Twitter whistleblower reveals company's 'extreme' security liabilities
Twitter’s former head of security accuses the company of “extreme, egregious deficiencies” in its handling of user information and spam bots in a scathing whistleblower complaint.
Veteran hacker and security expert Peiter Zatko, also known as “Mudge”, claims Twitter has deceived users, board members, and the federal government about the strength of its security measures - accusing it of “extreme, egregious deficiencies”.
The base of the complaint
Zatko wrote in an analysis in February that was included in the complaint: “Twitter is grossly negligent in several areas of information security, if these problems are not corrected, regulators, media, and users of the platform will be shocked when they inevitably learn about Twitter’s severe lack of security basics.”
Zatko filed the complaint, which was first reported by the Washington Post and CNN on Tuesday morning, to the Securities and Exchange Commission (SEC), Department of Justice, and the Federal Trade Commission (FTC). A redacted version of the complaint has been sent to multiple congressional committees.
The filing alleges that Twitter has violated its 2011 settlement with the FTC where the company said it would create an extensive security plan to protect users’ personal information. Zatko states that user data are vulnerable to hacks, including those coming from Twitter’s most high-profile verified handles.
A specific issue he raises is the access that thousands of Twitter employees have to the company’s core software and the low security he sees many of their hardware have. The complaint alleges that about 30% of laptops in the company automatically blocked updates that included security fixes - accusing Twitter executives of purposefully misleading the company’s board of directors about these vulnerabilities.
A presentation demonstrated late last year to the board’s risk committee showed that 92% of employees’ computers had security software installed. Despite his protests, Zatko alleges executives failed to tell them that a third of the company’s computers were still susceptible. After Zatko internally reported that the risk committee’s meeting may have been fraudulent, he was fired by the company's CEO, Parag Agrawal, in January.
The complaint also argues that Twitter has not been upfront about the number of spam bots it deals with. Zatko said he could not get Twitter to tell him a straight answer on how much spam and bots exist on the platform, adding that Agrawal was “lying” when he said in May that Twitter was “strongly incentivized to detect and remove as much spam” as possible and that company executives were instead encouraged to grow user numbers.
Twitter's string of scandals
Twitter has come under fire in recent months for its management of sensitive user information. Earlier this month, a former Twitter employee was found guilty of spying on Saudi dissidents and passing their information on to the Saudi government. The US Justice Department says he abused his access to Twitter user data, obtaining personal information from political dissidents and passing it on to Saudi Arabia in exchange for a costly watch and hundreds of thousands of dollars.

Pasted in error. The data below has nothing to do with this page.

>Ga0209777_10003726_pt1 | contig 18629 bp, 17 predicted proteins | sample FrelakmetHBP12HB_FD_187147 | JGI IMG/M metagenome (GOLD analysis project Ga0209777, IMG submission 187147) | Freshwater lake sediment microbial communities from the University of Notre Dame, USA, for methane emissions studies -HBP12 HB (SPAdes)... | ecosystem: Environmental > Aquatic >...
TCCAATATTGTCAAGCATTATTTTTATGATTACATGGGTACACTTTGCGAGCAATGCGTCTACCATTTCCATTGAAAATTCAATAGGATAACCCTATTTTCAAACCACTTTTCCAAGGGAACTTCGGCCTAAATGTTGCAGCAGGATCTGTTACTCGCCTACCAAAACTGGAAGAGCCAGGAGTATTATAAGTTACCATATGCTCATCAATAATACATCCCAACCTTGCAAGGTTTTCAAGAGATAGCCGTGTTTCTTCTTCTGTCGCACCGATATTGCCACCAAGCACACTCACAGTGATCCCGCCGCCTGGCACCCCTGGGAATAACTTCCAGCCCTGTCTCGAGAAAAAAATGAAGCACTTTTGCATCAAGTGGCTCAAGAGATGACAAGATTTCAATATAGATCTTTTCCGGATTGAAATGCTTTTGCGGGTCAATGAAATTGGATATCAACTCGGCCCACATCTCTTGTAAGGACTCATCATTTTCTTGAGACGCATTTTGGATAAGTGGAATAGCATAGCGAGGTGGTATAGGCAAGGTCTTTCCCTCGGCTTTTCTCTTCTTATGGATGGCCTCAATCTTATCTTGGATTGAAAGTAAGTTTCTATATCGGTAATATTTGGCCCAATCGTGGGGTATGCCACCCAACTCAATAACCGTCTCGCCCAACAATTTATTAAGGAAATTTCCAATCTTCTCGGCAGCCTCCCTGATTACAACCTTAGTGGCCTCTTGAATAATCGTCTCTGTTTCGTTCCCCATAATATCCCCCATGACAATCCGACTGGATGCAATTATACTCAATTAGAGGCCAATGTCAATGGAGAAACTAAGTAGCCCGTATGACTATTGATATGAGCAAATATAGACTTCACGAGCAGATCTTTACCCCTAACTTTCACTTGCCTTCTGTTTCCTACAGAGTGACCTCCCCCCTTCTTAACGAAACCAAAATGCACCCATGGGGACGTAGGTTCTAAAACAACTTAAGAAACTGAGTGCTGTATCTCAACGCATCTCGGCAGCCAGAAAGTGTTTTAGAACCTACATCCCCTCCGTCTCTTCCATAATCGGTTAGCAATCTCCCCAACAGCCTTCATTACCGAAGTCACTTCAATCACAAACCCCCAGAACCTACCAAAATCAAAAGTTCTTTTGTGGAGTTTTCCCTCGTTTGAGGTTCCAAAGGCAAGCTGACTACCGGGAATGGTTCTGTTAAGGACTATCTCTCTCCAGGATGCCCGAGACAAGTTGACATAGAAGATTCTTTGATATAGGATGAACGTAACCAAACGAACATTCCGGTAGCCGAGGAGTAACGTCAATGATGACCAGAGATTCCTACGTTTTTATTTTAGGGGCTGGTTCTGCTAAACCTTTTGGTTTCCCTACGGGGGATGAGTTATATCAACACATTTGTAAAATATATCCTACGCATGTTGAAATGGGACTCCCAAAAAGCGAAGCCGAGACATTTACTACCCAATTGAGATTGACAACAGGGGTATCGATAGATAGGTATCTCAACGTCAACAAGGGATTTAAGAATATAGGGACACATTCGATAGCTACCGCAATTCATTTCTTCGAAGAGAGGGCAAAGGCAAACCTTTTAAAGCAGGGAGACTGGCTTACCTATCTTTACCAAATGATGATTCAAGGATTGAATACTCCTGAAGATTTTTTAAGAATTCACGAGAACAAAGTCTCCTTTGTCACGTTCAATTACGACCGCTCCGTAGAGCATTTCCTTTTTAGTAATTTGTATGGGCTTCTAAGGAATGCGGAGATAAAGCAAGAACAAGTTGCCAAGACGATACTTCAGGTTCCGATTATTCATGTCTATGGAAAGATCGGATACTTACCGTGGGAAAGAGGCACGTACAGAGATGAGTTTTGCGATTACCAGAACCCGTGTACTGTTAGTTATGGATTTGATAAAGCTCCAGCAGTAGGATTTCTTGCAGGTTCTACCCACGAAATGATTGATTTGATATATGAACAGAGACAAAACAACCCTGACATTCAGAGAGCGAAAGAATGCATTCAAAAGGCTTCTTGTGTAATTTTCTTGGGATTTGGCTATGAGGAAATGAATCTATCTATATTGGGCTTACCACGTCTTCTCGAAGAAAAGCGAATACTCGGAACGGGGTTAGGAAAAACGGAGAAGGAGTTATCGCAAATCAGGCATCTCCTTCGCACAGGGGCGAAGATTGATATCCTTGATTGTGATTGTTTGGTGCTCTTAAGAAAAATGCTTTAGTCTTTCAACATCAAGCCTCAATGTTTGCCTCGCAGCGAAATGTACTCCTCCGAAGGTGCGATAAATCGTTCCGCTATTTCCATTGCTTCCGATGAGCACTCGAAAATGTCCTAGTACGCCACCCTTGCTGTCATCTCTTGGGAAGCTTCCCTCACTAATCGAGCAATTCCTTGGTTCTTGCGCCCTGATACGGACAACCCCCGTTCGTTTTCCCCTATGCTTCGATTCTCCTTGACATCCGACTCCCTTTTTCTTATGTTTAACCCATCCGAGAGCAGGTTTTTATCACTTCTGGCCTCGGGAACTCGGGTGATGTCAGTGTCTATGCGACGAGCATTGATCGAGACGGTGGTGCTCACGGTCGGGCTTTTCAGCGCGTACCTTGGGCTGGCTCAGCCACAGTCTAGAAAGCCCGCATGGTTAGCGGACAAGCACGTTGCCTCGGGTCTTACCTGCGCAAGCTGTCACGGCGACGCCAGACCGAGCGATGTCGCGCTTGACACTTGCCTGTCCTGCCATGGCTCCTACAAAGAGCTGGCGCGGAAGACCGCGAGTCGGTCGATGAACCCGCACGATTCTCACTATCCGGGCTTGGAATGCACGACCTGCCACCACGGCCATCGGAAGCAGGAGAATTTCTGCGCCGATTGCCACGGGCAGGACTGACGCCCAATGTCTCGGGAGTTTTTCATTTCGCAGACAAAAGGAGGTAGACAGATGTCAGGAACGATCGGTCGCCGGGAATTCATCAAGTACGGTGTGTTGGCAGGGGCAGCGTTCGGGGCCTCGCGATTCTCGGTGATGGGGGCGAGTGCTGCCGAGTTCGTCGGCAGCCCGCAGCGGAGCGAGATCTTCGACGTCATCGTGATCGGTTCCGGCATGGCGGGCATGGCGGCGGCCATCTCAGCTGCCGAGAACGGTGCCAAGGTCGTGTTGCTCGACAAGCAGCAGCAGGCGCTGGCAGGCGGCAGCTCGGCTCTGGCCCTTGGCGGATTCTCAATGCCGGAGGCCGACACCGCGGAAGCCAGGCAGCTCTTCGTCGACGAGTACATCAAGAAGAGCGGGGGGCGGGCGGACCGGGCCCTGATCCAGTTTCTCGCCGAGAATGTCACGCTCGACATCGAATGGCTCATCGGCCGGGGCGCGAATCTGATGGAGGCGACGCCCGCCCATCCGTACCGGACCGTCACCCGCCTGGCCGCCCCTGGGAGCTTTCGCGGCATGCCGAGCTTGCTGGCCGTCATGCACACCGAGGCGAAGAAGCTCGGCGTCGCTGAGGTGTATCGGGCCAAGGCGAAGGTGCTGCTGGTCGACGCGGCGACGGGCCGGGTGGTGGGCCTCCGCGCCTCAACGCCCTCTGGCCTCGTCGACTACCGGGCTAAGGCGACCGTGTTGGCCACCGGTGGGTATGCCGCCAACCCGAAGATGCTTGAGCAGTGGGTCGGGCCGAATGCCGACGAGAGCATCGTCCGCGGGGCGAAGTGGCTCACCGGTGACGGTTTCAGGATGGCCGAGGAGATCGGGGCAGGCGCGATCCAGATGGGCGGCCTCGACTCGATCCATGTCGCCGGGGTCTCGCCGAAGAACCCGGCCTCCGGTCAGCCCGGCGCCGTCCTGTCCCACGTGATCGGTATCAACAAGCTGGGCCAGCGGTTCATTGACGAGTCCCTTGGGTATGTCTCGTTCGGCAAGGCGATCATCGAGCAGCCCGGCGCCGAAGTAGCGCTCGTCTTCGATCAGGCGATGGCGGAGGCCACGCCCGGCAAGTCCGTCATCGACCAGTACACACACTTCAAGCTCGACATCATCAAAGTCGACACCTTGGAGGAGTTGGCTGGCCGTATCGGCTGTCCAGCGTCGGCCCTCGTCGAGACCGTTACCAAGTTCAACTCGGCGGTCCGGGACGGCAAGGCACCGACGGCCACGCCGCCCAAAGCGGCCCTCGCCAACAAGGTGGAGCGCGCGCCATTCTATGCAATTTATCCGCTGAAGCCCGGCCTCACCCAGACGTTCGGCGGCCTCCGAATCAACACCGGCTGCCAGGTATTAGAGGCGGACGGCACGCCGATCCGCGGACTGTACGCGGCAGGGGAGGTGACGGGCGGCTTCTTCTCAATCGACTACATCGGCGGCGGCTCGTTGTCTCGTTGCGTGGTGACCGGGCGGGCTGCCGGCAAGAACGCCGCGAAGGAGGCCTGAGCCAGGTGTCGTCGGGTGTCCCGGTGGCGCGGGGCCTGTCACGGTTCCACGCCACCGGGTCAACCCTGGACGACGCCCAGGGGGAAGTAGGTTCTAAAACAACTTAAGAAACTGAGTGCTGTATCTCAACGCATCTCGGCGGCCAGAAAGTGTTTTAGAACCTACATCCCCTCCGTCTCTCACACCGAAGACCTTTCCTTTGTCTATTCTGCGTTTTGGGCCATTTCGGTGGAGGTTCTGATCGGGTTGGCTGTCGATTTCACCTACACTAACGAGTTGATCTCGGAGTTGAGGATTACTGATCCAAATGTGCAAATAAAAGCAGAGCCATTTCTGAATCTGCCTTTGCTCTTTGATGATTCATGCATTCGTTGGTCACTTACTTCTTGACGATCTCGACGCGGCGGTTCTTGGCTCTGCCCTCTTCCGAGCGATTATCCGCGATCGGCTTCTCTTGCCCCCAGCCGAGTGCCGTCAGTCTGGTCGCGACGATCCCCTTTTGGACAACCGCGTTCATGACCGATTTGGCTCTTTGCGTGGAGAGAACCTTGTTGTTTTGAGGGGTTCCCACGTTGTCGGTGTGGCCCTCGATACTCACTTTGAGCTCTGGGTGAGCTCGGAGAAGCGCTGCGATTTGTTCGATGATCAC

Twitter warned as well that municipal, state, and national governments around the world are increasingly requesting that the company erase content and reveal private information from user accounts, with the company stating that it fulfilled roughly 40% of all requests for user data. The company was also fined $150 million by the US federal government for collecting user email addresses and phone numbers for security purposes and then using them for marketing purposes.
In a statement, Twitter has denied Zatko’s accusations and said that he was let go for poor performance and leadership.
The company told CNN in a statement: “What we’ve seen so far is a false narrative about Twitter and our privacy and data security practices that are riddled with inconsistencies and inaccuracies and lack important context... Mr. Zatko’s allegations and opportunistic timing appear designed to capture attention and inflict harm on Twitter, its customers, and its shareholders. Security and privacy have long been company-wide priorities at Twitter and will continue to be.”
Zatko told the Washington Post that he felt “ethically bound” to report his findings and that it “is not a light step to take”.The complaint comes amid Twitter’s legal battle with Elon Musk after the latter dropped his plans to purchase the company for $44 billion, saying the company has underestimated the prevalence of bots on its platforms.
Twitter sued Musk for breaching the contract he signed to buy the tech firm, calling his exit strategy "a model of hypocrisy." The suit filed in the US state of Delaware urges the court to order the billionaire to complete his deal to buy Twitter, arguing that no financial penalty could repair the damage he has caused.
Representatives for Zatko told CNN he had not been in contact with Musk. Meanwhile, Musk’s attorney Alex Spiro said that they have issued a subpoena for him and “found his exit and that of other key employees curious in light of what we have been fighting”.
The company is scheduled to go to trial with Musk in Delaware in October.